Looking for design input, please (long)

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You got it exactly! I think this will provide an esthetically pleasing appearance while reducing the number of glue ups necessary to cover all those backs! Tom
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Tue, Nov 30, 2004, 8:51am snipped-for-privacy@ewol.com (ThomasBunetta) wonders: <snip> if so eye appeal suggests the grain run vertically to match thesides, <snip>
The Woodworking Gods can't find that in any rule they wrote. They also say you could probably have the side grain run horizontally too, if matching was so important. Personally, I think vertical sides, and horizontal back would look fine.
They also can't find any rule they wrote that says you have to make the whole thing out of just one kind of wood. Besides, it's cherry, so your gonna paint it anyway, right?
JOAT Be who you are and say what you feel, because those who mind dont matter, and those who matter dont mind. - Dr Seuss
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<snip> They also can't find any rule they wrote that says you have to make the whole thing out of just one kind of wood. Besides, it's cherry, so your gonna paint it anyway, right?
Jeez JOAT, you REALLY like to tempt the Woodworking Gods, don't you <G> Tom
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Wed, Dec 1, 2004, 8:41am snipped-for-privacy@ewol.com (ThomasBunetta) says: Jeez JOAT, you REALLY like to tempt the Woodworking Gods, don't you <G> Tom
Hey, they're the ones who wanted the pink paint. I finally got them talked into yellow.
JOAT Be who you are and say what you feel, because those who mind dont matter, and those who matter dont mind. - Dr Seuss
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Frame and panel is the way to go on this. The Barrister type books case designs are from late 19th early 20th century originally. The ole' Stickley boys used frame and panel interchangably with solid sides/backs on all case work. In fact many designs could be ordered either way so you can stay true to the design no prob.
Do flat panels with just a single center stile. It will be fun to resaw some of that Cherry and plane it out nice and flat. You might try and use some similar dimensions for the rail and stiles as you use for the glass fram on the front. However, if the design you have has really small frame pieces just pick some bigger width.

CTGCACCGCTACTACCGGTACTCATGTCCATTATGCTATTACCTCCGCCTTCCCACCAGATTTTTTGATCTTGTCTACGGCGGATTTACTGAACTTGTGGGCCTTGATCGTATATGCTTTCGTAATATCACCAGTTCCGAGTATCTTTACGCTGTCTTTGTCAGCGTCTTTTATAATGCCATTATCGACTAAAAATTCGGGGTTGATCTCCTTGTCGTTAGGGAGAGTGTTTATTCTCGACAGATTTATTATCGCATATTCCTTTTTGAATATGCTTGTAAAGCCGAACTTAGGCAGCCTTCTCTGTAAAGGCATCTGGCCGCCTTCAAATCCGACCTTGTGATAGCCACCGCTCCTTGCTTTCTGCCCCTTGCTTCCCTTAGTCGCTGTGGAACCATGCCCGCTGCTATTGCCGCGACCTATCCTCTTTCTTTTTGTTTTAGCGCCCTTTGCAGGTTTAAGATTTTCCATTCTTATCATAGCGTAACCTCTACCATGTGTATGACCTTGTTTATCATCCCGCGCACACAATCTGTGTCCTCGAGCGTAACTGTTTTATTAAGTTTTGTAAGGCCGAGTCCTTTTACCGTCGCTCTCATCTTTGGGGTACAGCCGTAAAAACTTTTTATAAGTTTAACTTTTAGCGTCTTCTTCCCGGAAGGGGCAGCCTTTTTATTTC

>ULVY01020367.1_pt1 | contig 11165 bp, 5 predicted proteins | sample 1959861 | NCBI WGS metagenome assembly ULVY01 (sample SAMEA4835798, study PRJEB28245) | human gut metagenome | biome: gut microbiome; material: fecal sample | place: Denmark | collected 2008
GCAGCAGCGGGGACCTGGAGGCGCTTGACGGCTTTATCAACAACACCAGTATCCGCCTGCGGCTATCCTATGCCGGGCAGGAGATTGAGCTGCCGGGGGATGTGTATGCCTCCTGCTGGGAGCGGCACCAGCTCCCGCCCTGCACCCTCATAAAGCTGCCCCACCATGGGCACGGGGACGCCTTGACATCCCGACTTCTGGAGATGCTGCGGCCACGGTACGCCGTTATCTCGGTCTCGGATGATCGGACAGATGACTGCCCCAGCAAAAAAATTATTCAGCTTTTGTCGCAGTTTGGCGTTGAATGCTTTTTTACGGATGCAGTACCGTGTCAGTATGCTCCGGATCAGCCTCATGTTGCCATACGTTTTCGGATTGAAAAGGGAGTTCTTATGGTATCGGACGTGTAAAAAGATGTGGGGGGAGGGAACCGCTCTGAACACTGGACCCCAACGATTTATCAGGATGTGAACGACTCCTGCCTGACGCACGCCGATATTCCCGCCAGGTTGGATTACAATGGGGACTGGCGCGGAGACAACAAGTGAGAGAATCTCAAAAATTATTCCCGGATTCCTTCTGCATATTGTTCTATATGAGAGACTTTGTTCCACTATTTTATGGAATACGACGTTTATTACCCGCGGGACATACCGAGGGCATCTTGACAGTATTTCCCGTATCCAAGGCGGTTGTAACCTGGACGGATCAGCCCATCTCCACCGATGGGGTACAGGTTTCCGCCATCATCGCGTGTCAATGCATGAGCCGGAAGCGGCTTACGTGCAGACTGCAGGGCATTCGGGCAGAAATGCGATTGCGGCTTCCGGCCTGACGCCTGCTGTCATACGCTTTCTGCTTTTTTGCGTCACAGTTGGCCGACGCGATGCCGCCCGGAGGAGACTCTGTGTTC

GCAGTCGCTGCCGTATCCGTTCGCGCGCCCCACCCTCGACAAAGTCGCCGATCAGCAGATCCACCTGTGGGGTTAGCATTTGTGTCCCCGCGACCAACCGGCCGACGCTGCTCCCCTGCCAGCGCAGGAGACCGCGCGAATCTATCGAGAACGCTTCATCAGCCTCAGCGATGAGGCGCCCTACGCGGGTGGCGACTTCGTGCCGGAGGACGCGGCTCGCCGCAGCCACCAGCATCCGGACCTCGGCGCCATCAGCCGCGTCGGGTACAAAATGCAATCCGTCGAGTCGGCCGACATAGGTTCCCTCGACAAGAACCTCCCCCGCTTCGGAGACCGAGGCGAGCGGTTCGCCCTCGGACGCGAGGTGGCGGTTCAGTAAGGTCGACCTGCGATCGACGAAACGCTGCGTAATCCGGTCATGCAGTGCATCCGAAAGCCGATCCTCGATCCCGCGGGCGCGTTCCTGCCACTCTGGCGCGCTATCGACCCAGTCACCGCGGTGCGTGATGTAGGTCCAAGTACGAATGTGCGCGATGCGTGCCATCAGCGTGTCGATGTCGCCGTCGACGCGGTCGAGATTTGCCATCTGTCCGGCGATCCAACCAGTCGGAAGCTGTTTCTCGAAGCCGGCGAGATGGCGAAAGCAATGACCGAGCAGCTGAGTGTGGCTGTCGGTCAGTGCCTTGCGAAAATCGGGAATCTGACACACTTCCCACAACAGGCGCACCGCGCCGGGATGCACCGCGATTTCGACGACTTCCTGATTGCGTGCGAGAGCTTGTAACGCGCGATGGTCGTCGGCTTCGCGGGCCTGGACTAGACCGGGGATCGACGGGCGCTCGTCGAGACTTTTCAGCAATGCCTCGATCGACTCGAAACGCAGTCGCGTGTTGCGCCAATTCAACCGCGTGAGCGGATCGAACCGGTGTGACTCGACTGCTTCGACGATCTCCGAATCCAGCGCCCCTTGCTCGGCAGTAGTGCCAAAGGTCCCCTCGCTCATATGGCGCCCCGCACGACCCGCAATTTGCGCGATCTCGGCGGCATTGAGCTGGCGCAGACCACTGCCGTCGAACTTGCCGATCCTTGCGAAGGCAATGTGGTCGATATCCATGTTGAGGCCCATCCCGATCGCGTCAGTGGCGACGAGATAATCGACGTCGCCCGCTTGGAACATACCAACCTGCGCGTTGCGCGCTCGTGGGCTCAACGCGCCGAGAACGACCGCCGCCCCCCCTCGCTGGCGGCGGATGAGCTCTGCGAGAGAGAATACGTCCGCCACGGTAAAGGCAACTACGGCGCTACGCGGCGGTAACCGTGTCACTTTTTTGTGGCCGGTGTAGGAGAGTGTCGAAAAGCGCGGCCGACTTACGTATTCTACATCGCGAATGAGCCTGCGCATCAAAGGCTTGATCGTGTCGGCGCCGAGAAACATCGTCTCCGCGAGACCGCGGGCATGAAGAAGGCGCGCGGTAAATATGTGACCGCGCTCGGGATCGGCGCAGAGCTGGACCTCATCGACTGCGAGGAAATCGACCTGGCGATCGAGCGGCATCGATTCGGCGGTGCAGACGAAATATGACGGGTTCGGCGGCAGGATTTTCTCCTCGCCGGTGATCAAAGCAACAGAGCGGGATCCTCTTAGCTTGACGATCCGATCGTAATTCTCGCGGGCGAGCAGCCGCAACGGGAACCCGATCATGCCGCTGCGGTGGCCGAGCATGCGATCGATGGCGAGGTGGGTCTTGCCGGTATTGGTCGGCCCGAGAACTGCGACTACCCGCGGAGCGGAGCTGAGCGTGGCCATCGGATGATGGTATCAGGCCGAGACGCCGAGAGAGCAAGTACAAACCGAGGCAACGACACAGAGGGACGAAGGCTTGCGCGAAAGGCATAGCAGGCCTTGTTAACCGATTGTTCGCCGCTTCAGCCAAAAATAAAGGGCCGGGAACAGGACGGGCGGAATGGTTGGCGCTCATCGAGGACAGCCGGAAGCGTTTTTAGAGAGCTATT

You can also match the rail/stile details to those on the glass front frame. For instance, if the frame has a round over or chamfer relief, do something similar on the frame.
The frame and panel also gives a much more appealing look with all the shadows, etc, versus a three stack of cases that look like a fence or a retaining wall with just plain wood slats.
BW

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Thanks Bill, You have provided me with some neat ideas... Still pondering ideas, but I'll post pics on ABPW when the time comes. Thanks again, Tom

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Hi, How about mail-ordering some cherry veneer? Make a nice book-matched panel for the back of each bookcase. Lewis
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Thomas,
Thanks for the link regarding the mortise & tenon jig.
Regarding your barrister cases I would recommend you do as others have suggested and make a frame back and use either shiplap or a solid panel within the frame. Depending on your equipment surfacing the solid panels may be a hassle but it can be done without a widebelt or drum sander if you have the time.
Remember you can make the back frames with the same setups as your doors so that would help the workflow.
The frame/panel would look great and I think even if you did loose shiplap withing the frame it still would have a nice look, albeit a bit less common than a raised or flat panel. However if you can source some 1/4" cherry furniture grade ply for the flat panels you would save yourself a lot of time.
Sanding glue-ups is no picnic with small power tools, it can be done with hand planes but pretty frustrating unless you have well tuned planes and a nice solid bench. Otherwise you'll chatter and tear out even your friendly cherry.
But if time isn't an issue then turn on the radio, sharpen your planes and enjoy yourself.

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You're welcome... Fortunately there is a Performax 22-44 out in the shop, although I need to re-adjust for parallel (why do machines change over time?). I may call around to some local cabinet shops to see if any of the plywood you mention is available. Thanks for your input, Tom

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